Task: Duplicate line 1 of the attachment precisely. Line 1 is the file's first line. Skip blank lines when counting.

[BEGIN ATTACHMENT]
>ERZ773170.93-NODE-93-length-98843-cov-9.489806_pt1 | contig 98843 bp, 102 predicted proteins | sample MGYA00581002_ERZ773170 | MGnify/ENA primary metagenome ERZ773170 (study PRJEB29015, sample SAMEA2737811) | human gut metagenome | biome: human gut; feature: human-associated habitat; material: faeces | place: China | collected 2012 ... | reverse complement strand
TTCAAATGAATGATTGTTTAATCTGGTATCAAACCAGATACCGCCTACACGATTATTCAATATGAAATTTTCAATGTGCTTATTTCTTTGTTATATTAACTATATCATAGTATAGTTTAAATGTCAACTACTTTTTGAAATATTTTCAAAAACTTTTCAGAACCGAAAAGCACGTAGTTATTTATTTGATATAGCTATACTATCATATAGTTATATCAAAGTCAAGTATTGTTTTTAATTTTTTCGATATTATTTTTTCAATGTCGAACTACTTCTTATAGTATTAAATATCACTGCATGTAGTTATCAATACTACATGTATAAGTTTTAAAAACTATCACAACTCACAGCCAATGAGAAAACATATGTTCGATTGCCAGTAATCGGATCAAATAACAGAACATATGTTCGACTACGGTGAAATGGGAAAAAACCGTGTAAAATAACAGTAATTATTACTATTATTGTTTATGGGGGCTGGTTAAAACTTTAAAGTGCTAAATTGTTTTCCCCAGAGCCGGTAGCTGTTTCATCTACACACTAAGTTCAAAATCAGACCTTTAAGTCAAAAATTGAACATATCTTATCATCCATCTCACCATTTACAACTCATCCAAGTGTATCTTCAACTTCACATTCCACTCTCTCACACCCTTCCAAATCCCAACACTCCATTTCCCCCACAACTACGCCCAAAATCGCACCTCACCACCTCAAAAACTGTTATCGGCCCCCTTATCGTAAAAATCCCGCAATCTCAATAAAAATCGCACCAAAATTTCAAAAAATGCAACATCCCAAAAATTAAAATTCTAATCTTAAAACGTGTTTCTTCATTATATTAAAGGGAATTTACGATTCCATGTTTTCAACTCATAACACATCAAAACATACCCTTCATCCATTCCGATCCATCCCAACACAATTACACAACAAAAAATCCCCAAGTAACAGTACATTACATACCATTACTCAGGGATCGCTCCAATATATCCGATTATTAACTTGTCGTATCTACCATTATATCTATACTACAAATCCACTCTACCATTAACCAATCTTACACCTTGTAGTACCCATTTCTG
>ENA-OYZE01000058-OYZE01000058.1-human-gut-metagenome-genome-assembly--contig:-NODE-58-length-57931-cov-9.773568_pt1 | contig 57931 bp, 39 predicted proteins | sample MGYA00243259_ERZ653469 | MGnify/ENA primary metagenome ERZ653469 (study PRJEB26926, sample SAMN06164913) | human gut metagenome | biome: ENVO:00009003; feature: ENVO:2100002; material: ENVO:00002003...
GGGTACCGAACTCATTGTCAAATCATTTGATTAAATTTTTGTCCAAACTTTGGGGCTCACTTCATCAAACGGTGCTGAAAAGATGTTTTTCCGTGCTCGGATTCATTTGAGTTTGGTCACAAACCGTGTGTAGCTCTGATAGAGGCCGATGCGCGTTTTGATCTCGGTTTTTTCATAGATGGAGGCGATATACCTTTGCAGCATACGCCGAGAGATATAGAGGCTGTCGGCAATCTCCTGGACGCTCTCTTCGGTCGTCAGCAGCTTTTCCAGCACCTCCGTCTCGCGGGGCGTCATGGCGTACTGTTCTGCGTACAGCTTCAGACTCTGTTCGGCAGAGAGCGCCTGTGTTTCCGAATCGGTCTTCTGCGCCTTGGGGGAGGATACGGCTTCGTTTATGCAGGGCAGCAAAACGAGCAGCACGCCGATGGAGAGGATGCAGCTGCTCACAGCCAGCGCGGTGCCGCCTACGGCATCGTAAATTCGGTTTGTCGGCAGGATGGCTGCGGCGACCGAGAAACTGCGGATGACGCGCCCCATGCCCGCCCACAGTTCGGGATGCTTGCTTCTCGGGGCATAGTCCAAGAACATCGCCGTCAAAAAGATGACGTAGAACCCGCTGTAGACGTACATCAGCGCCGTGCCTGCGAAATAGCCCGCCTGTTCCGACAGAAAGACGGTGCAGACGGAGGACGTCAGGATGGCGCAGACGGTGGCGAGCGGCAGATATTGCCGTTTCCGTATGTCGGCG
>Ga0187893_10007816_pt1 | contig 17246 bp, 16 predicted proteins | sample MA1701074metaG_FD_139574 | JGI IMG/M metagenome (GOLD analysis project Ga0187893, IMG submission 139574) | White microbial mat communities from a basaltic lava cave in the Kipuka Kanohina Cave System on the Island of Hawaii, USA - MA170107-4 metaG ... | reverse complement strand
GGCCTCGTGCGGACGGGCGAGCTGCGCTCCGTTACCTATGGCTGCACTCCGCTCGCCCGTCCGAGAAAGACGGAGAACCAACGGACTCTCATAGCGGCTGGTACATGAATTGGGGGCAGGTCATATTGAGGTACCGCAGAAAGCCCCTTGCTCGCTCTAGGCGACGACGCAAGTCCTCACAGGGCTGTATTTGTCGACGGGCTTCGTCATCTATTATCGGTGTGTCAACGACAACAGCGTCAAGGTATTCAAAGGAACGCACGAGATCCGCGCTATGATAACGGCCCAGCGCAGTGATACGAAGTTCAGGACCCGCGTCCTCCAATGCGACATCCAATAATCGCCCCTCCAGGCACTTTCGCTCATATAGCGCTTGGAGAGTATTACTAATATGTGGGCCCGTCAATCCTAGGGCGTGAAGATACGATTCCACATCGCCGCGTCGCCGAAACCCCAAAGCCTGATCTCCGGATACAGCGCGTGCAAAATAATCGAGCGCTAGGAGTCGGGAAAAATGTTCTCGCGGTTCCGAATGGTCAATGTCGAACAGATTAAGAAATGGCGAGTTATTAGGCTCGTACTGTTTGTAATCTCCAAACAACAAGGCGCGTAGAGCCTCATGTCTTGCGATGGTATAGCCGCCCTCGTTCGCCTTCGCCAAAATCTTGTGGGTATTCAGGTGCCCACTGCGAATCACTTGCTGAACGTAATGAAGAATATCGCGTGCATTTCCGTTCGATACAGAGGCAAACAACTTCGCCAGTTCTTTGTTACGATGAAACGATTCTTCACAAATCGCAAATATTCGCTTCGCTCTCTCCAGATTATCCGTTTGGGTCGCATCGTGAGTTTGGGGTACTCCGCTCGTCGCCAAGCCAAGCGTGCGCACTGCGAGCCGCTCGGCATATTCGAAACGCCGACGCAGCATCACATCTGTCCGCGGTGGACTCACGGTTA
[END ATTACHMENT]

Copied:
>ERZ773170.93-NODE-93-length-98843-cov-9.489806_pt1 | contig 98843 bp, 102 predicted proteins | sample MGYA00581002_ERZ773170 | MGnify/ENA primary metagenome ERZ773170 (study PRJEB29015, sample SAMEA2737811) | human gut metagenome | biome: human gut; feature: human-associated habitat; material: faeces | place: China | collected 2012 ... | reverse complement strand